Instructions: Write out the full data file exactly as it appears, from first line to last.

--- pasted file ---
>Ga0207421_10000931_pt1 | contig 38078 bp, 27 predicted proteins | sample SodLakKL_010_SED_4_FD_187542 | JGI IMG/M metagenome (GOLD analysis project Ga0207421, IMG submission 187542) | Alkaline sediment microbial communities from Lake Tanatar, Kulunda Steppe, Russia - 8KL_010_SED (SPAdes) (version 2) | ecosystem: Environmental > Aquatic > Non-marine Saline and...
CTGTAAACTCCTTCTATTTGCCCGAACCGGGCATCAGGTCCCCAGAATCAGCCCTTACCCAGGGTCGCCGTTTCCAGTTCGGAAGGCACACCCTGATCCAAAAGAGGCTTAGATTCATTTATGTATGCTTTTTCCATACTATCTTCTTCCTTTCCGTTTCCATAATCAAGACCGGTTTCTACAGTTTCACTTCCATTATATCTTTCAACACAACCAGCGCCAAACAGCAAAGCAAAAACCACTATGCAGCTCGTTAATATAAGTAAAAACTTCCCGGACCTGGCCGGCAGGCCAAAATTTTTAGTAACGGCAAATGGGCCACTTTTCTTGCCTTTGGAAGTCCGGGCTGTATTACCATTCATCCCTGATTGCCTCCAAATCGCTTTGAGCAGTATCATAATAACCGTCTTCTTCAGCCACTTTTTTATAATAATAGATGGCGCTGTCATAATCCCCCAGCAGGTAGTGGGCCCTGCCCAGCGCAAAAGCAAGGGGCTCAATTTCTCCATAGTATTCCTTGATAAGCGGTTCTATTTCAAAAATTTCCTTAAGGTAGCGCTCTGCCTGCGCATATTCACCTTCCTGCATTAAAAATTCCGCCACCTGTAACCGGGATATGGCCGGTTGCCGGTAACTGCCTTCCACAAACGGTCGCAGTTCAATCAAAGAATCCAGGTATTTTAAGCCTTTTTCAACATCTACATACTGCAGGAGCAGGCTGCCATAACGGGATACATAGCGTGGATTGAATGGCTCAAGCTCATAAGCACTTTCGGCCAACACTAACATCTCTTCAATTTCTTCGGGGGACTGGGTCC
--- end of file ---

>Ga0207421_10000931_pt1 | contig 38078 bp, 27 predicted proteins | sample SodLakKL_010_SED_4_FD_187542 | JGI IMG/M metagenome (GOLD analysis project Ga0207421, IMG submission 187542) | Alkaline sediment microbial communities from Lake Tanatar, Kulunda Steppe, Russia - 8KL_010_SED (SPAdes) (version 2) | ecosystem: Environmental > Aquatic > Non-marine Saline and...
CTGTAAACTCCTTCTATTTGCCCGAACCGGGCATCAGGTCCCCAGAATCAGCCCTTACCCAGGGTCGCCGTTTCCAGTTCGGAAGGCACACCCTGATCCAAAAGAGGCTTAGATTCATTTATGTATGCTTTTTCCATACTATCTTCTTCCTTTCCGTTTCCATAATCAAGACCGGTTTCTACAGTTTCACTTCCATTATATCTTTCAACACAACCAGCGCCAAACAGCAAAGCAAAAACCACTATGCAGCTCGTTAATATAAGTAAAAACTTCCCGGACCTGGCCGGCAGGCCAAAATTTTTAGTAACGGCAAATGGGCCACTTTTCTTGCCTTTGGAAGTCCGGGCTGTATTACCATTCATCCCTGATTGCCTCCAAATCGCTTTGAGCAGTATCATAATAACCGTCTTCTTCAGCCACTTTTTTATAATAATAGATGGCGCTGTCATAATCCCCCAGCAGGTAGTGGGCCCTGCCCAGCGCAAAAGCAAGGGGCTCAATTTCTCCATAGTATTCCTTGATAAGCGGTTCTATTTCAAAAATTTCCTTAAGGTAGCGCTCTGCCTGCGCATATTCACCTTCCTGCATTAAAAATTCCGCCACCTGTAACCGGGATATGGCCGGTTGCCGGTAACTGCCTTCCACAAACGGTCGCAGTTCAATCAAAGAATCCAGGTATTTTAAGCCTTTTTCAACATCTACATACTGCAGGAGCAGGCTGCCATAACGGGATACATAGCGTGGATTGAATGGCTCAAGCTCATAAGCACTTTCGGCCAACACTAACATCTCTTCAATTTCTTCGGGGGACTGGGTCC